The need to negotiate salaries isn’t a new challenge. In fact, I remember in my first tech role in the early 2000s, plucking up the courage to be forthright with my line manager, to say that if I couldn’t get my salary up to £20,000 after several years’ increasing seniority within the company, then I was going to have to look elsewhere.

While it’s true that, as you climb the career ladder, you’re less likely to find yourself in the position of “I need a wage increase to pay the bills”, everybody’s feeling the pinch at the moment. Skyrocketing inflation, an energy price crisis, and post-Brexit/COVID shortages mean that unless you’re a high-level executive, your day-to-day way of life is being significantly impacted by changes which are outside of your control.

Yet we work on regardless, and with a recession and The Great Resignation being at the front of everyone’s minds, if anything we’re working harder to pick up the slack when companies can’t afford to hire or backfill. Increasing your workload with no commensurate change to your pay packet is just as bad as failing to secure a salary increase; possibly worse, as by sapping your energy further, it also robs you of one other commodity - free time. It’s no wonder that “quiet quitting” has become such a talking point.

If you want it, go for it

This was one of our hot topics on an episode of Tech Team Weekly earlier this year, embedded below (and slightly more expletive-laden than normal):

At the time, the Governor of the Bank of England had spoken out against workers asking for pay rises in-line with rising costs, warning that it could spark a spiralling increase in inflation. (I’ll leave it up to you to decide whether you believe bankers to be the best moral compass when it comes to saying what people should earn.) Yet repeated increases to the UK’s energy price cap, so significant that they’ve resulted in a shift in government policy, can’t go ignored.

Historically, there are some places in the world where it’s not culturally the “done thing” to ask for more. The Brits certainly fall into that category, but it’s compounded among other demographics too: for instance, women are generally less likely to ask for a pay rise, ostensibly due to a history of being snubbed when asking for them.

To an extent, the advice is “don’t ask, don’t get”. If your company has a process for requesting or reviewing your salary, then pursue it, especially if your accomplishments show you to be a valued, indispensable member of the team. Don’t forget that this can be judged not just on the scale of your achievements, but also the volume of them: there’ve been at least 3 or 4 occasions when I’ve left a company and they’ve hired multiple people to fill the role(s) that I was doing. What does that say about where my salary should have been at before? (It’s a breath of fresh air at my current company, Makers, where I’ve seen hiring taking place specifically to help with relieving the workload of existing staff members.)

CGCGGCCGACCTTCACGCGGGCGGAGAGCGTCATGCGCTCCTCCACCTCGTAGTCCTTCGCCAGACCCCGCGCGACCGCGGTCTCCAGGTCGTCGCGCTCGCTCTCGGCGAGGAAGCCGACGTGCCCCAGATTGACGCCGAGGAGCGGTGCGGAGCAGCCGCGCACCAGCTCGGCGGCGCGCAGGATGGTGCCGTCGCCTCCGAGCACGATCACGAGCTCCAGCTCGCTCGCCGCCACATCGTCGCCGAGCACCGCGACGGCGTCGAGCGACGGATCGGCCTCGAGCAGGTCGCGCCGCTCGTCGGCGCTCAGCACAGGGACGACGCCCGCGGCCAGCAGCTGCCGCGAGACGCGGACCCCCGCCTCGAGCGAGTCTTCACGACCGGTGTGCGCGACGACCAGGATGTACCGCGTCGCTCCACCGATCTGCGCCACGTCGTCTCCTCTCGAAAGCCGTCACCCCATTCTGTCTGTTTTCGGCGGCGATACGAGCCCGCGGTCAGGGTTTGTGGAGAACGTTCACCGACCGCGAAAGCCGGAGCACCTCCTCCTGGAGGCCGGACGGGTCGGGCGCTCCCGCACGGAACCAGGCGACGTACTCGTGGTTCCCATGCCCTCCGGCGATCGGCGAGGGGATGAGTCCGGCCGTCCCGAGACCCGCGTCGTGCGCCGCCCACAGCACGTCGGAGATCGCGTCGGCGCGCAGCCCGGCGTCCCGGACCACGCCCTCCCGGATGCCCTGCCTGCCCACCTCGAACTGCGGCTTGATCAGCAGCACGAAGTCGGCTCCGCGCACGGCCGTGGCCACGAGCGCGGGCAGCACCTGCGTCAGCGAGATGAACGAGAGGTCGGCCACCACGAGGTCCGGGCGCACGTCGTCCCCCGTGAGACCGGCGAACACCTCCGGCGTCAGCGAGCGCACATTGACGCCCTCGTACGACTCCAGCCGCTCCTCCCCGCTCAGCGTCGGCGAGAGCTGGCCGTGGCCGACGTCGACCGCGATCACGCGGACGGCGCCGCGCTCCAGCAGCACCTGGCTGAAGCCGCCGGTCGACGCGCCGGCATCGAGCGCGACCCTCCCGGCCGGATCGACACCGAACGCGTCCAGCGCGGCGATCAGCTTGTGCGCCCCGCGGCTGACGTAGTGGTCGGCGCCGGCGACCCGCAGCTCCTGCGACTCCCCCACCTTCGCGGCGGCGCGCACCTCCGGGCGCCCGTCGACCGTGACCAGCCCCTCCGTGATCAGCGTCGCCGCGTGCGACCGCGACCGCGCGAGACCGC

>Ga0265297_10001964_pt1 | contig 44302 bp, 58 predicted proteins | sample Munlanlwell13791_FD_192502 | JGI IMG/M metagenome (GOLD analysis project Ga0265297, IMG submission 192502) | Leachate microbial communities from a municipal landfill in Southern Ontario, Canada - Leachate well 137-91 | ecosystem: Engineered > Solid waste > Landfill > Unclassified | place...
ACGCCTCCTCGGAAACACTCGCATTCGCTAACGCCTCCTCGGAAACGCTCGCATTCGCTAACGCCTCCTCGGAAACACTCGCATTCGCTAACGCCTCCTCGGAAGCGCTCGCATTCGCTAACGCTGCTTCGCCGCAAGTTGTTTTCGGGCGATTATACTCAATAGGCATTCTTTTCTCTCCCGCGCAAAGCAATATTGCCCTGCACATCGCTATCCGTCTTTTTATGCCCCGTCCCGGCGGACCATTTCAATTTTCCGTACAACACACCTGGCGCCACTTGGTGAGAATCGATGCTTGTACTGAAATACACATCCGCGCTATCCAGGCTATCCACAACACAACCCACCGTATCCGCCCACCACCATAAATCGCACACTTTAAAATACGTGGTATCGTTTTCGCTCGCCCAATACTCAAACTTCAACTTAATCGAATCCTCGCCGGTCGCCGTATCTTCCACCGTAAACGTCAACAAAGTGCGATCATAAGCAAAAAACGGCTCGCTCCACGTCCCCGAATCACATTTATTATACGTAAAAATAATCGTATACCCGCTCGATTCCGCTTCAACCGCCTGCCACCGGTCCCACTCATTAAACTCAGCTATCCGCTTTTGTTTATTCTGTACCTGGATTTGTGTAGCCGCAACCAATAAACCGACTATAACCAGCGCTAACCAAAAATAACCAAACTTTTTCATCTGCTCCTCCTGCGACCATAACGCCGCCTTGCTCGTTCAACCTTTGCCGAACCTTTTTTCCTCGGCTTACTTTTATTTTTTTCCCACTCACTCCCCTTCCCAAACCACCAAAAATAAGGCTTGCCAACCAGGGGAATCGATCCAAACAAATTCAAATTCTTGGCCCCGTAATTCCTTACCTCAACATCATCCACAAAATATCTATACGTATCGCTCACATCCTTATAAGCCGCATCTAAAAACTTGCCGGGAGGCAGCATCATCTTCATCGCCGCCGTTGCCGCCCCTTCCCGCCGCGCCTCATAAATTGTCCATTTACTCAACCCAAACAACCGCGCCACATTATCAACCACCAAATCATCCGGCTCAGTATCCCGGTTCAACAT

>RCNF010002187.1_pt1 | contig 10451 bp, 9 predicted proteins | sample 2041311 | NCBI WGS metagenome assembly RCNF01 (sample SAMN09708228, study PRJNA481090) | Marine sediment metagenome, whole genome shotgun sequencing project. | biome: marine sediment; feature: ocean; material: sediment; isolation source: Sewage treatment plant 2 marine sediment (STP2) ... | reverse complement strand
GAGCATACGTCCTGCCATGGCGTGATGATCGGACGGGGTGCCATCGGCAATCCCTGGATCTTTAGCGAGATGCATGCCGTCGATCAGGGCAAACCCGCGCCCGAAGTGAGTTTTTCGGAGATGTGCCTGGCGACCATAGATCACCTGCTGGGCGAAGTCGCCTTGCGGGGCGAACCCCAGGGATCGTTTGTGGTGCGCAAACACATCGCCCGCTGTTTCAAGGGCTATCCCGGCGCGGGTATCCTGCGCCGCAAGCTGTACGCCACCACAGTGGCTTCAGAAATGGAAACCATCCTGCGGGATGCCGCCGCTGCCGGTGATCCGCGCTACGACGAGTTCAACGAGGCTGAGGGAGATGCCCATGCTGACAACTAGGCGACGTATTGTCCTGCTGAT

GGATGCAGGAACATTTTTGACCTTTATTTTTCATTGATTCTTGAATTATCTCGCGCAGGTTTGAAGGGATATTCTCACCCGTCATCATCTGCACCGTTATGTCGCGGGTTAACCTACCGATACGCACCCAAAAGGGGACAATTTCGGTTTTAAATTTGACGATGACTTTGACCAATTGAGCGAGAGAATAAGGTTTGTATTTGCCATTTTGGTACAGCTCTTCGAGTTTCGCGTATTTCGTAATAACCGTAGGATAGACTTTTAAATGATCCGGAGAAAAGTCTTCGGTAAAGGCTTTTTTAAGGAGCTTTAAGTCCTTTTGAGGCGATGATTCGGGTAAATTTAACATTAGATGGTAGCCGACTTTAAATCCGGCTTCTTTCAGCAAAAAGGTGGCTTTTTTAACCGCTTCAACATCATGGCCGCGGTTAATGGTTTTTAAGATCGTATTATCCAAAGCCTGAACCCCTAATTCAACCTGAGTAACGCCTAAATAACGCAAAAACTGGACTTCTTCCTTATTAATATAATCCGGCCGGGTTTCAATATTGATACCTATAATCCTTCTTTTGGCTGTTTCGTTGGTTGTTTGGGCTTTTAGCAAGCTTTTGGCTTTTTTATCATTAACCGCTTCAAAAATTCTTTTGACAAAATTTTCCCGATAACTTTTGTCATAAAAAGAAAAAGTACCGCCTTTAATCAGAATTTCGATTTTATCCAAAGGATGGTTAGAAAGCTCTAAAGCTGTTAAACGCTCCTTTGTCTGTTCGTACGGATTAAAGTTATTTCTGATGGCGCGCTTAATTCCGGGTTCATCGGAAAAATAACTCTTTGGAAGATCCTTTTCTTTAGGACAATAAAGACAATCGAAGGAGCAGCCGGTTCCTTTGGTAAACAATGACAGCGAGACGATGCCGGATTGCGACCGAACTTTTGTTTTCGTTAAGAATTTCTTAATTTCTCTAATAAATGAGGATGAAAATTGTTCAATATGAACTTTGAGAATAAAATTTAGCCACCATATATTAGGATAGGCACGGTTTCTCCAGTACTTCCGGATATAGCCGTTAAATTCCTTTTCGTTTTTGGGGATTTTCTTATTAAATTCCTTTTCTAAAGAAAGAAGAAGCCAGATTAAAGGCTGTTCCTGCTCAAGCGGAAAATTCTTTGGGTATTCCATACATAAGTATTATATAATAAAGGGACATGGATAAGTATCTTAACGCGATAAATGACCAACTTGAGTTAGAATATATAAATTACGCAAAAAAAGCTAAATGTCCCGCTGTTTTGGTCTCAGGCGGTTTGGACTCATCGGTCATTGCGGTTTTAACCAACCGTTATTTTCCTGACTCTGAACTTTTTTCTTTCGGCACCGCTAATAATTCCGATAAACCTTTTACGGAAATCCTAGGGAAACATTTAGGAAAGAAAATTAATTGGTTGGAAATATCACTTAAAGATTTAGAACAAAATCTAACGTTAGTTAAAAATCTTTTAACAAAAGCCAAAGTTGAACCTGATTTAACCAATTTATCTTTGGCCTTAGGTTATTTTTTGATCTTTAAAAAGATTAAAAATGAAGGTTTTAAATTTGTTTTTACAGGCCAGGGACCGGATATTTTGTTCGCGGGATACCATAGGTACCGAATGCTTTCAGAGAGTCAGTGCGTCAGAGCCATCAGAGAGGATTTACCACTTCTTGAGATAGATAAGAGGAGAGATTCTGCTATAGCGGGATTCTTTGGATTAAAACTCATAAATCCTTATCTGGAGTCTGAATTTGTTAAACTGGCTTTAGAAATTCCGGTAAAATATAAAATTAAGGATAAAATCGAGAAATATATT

The worst that you can happen is that you learn where you stand - and you can judge whether you might rather pursue alternative options elsewhere. It’s a sad fact of life that the easiest way to get a salary increase is by changing companies; just like mobile phone providers, the best deals are often only for “new customers”. This often comes to the fore when organisations are hiring, and their current employees observe the salaries that are being offered to new starters who are doing the same job as them. If, as an organisation, you’re not also prepared to realign your existing team’s salaries to match these rates, don’t be surprised if they accept better offers in the near future.

Isn’t there a better way?

I’m not the Governor of the Bank of England (yet), nor am I the person holding the purse-strings for a company’s salary budget. But it doesn’t take a financial genius to notice that wage crises have a larger impact on our organisations than simply the bottom-line:

  • When somebody leaves, even if you’re fortunate enough to afford to backfill their role, you can’t quickly replace the knowledge and experiences of that leaver.
  • Disruption to productivity - not just from a person quitting, but in going through the process of screening, interviewing, recruiting and on-boarding - can leave its mark on a team for many months.
  • With candidates being in high demand, often juggling multiple job offers, you may have to pay more to secure somebody’s replacement - often ending up paying more than the original person was asking for in the first place! (And that’s even before you take recruiter fees into account.)
  • When one person leaves, often others will follow, meaning that these financial challenges are often compounded.

It feels like, realistically, it’s in companies’ best interests to do better than they’re doing now. Particularly in difficult economic times, there should be an expectation - ideally in employee contracts - that salaries should automatically include cost-of-living increases in-line with inflation. Otherwise, if you only give a small number of increases to a subset of your workforce, you’re asking everybody else to swallow a net decrease in their earnings. If this seems like it won’t scale, at least consider whether one-off discretionary payments (for instance, aligned with increases in the energy price cap) could help to offset peoples’ concerns over whether they can even afford to not look for another job.

Key takeaways 📝

  • Failing to give inflationary pay rises shows you are devaluing your team.
  • All we can do as individuals is ask the question, with supporting evidence.
  • Meeting reasonable pay demands is cheaper than replacing an unhappy ex-employee.